In today’s KYD YA Championship post, Bec Kavanagh shows you why she believes Robin Klein’s teen tale Came Back to Show You I Could Fly should be the YA classic to take the KYDYAC crown.
Angie, Angela, Angel. The name that was an inspiration to Jagger in the seventies would for me become the heroine of a nineties book that has been my yardstick for great YA fiction ever since.
Robin Klein’s Came Back to Show You I Could Fly is so great that it barely needs introduction. Within hours of my borrowing a copy from the library to reread it for this post, two people saw it on my coffee table and picked it up, saying, ‘Oh, I loved this book! I need to read it again!’ Angie is the kind of character that stays with you, causing you years later to stumble into a bookshop mumbling ‘You know, that book about the girl with the tattoo on her shoulder…’ And there isn’t a bookseller who lived through the nineties who wouldn’t know what you meant.
For me, this rereading as an adult was no less powerful than my first encounter with the book as a lonely teenager, looking for adventures on the shelves in my local library. As a writer, this is the book I wish I’d penned; as a reader, it’s the one I’ll read again and again and never tire of – and as a teenager, it made me think that no matter how bad I felt, there might be some hope for the future. Angie is the ultimate damaged heroine – beautiful and fragile, but steely at the same time, and most importantly to Seymour, the impressionable young narrator, she’s the coolest person he’s ever met.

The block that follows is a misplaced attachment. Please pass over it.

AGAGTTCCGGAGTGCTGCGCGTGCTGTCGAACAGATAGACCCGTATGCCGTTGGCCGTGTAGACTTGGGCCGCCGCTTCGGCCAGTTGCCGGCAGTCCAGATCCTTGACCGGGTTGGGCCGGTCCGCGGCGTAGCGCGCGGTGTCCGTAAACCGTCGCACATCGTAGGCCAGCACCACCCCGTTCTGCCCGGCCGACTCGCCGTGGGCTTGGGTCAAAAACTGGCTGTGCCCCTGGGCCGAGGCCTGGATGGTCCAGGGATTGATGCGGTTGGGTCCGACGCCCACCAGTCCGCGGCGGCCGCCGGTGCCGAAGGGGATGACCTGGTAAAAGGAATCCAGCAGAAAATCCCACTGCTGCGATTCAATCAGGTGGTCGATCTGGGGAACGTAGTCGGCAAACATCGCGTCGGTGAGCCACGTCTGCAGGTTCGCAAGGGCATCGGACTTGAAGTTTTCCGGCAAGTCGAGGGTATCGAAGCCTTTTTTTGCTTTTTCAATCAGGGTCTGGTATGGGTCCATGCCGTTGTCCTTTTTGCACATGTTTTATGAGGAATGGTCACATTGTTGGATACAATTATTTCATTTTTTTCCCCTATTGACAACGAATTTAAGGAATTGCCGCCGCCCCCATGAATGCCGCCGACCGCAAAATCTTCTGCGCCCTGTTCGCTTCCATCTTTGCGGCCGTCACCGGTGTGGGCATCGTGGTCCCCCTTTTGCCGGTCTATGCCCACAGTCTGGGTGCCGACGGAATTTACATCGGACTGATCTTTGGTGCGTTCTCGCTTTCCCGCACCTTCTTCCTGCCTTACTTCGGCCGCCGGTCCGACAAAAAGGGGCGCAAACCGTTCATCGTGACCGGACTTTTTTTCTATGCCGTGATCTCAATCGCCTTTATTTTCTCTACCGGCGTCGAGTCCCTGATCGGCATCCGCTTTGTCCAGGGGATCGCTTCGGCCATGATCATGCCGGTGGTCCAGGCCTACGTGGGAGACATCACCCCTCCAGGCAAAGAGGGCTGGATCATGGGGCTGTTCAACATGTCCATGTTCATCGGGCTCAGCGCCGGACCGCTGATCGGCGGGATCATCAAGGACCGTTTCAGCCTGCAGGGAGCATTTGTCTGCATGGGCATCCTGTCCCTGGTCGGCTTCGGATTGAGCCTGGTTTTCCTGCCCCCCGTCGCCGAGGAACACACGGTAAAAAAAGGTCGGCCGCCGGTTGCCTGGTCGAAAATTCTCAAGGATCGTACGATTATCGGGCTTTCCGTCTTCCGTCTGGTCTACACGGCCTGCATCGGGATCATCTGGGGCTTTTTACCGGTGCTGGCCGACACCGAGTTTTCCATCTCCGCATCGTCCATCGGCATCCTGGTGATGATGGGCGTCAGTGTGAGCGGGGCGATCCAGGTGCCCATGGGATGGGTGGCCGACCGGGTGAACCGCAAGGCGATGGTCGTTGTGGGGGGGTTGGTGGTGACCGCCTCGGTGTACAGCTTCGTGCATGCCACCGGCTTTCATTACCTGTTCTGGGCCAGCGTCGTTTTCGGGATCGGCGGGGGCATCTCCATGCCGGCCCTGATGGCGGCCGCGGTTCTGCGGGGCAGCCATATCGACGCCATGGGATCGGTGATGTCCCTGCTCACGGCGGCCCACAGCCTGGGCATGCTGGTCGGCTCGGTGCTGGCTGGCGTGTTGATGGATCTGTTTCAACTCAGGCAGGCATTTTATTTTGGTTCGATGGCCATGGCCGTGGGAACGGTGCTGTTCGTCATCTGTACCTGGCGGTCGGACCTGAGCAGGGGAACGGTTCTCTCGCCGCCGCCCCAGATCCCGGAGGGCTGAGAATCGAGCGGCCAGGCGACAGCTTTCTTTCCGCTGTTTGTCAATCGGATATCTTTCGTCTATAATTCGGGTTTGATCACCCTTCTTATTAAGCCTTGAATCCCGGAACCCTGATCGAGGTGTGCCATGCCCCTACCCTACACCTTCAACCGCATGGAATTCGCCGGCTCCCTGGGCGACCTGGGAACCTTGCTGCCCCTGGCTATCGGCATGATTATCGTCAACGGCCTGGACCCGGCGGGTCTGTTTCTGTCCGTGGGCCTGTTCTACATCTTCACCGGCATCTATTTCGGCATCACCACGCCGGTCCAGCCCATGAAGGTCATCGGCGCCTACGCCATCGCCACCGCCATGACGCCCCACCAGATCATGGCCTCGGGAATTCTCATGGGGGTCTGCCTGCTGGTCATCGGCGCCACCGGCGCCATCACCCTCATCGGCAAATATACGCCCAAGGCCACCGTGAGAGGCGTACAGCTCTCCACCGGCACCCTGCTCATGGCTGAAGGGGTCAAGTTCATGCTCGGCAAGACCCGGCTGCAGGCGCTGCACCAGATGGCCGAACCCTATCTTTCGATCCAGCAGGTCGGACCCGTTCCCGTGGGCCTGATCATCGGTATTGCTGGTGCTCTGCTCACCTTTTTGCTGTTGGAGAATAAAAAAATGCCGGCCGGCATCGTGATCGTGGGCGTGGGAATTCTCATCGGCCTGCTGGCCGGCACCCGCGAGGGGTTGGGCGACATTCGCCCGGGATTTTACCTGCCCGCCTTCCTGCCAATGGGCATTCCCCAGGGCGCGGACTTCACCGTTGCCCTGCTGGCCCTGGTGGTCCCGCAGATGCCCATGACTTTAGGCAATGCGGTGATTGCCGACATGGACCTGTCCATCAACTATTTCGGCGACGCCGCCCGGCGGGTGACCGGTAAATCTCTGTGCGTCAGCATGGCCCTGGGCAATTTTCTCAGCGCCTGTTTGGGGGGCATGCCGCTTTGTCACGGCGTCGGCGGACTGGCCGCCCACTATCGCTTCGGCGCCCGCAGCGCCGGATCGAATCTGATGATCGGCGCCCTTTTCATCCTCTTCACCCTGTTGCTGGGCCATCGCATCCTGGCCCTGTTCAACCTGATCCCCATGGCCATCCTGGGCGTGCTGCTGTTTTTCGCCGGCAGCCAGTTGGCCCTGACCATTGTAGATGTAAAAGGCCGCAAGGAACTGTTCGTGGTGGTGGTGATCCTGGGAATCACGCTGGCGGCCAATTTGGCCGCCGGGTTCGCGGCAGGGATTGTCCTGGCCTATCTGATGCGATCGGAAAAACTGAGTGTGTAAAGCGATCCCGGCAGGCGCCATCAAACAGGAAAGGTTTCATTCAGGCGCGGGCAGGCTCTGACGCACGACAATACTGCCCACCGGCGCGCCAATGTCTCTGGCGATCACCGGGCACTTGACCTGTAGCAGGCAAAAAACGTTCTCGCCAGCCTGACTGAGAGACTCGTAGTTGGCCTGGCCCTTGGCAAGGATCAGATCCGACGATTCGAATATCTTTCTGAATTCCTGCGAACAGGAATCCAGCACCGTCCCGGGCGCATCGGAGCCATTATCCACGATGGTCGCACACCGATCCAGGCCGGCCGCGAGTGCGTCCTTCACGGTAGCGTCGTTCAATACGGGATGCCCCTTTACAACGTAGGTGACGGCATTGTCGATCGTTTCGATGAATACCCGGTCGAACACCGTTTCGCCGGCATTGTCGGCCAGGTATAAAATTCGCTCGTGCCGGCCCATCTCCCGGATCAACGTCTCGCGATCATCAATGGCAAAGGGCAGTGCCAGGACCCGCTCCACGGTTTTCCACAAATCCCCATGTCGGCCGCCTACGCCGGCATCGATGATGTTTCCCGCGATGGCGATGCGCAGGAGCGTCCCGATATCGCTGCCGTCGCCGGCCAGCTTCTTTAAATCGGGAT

So many YA books rely on the thrill of first love, or the pull of forbidden romance to sink a hook into the reader’s heart and drag them along for the ride, but not this one. It doesn’t need to. Angie and Seymour are the perfect pairing. Through his eyes we see her fragile beauty and her magnetic energy. Seymour is young enough to believe in every hope Angie holds for her future: for him, she’s a hero. And yet, as he becomes caught up in her whirlwind of dreams and imaginings, Klein masterfully adds details of her devastating reality. The blurred shapes of her family sharpen, and their voices, their disappointment, their pain becomes impossible to ignore. Stepping back, we can see that Angie’s addiction is stripping the life from everything around her. It’s this drama, this oncoming train wreck that makes the book impossible to put down.
What makes the book extraordinary, though – despite my love of Angie and the fact that she’s the character who will summon you to these pages again and again – is Seymour. He is truly one of the unsung heroes of Australian YA. He’s not some dope blinded by love. Seymour knows what pain is; he knows what it is to be forgotten, ignored, bullied, trampled on, betrayed and rejected. But despite all this, despite the fact that it looks extremely likely that he’ll grow up surrounded by mediocrity, he still has hope that something amazing could happen. And in Came Back to Show You I Could Fly, it does.
There’s no doubt that Robin Klein is one of the Aussie greats, but in Angie and Seymour, she found two characters who are exceptional, whose lives would bring colour, excitement, drama and hope to generations of readers, including me and you. We both know it. If we’re talking about a local YA classic, Came Back to Show You I Could Fly is it.
Bec Kavanagh is a Melbourne based writer and reviewer and blogs here. She is the founder of A Thousand Words Festival, a festival celebrating books for young adults, and regularly visits classrooms to discuss her passion for YA literature. She is currently working on her first book and is much inspired by the great Australian stories she read as a teenager.
If you want Came Back To Show You I Could Fly to win the KYD YA Championship, you can cast your vote for it here! Vote now and you can also go into the draw to win some amazing prizes.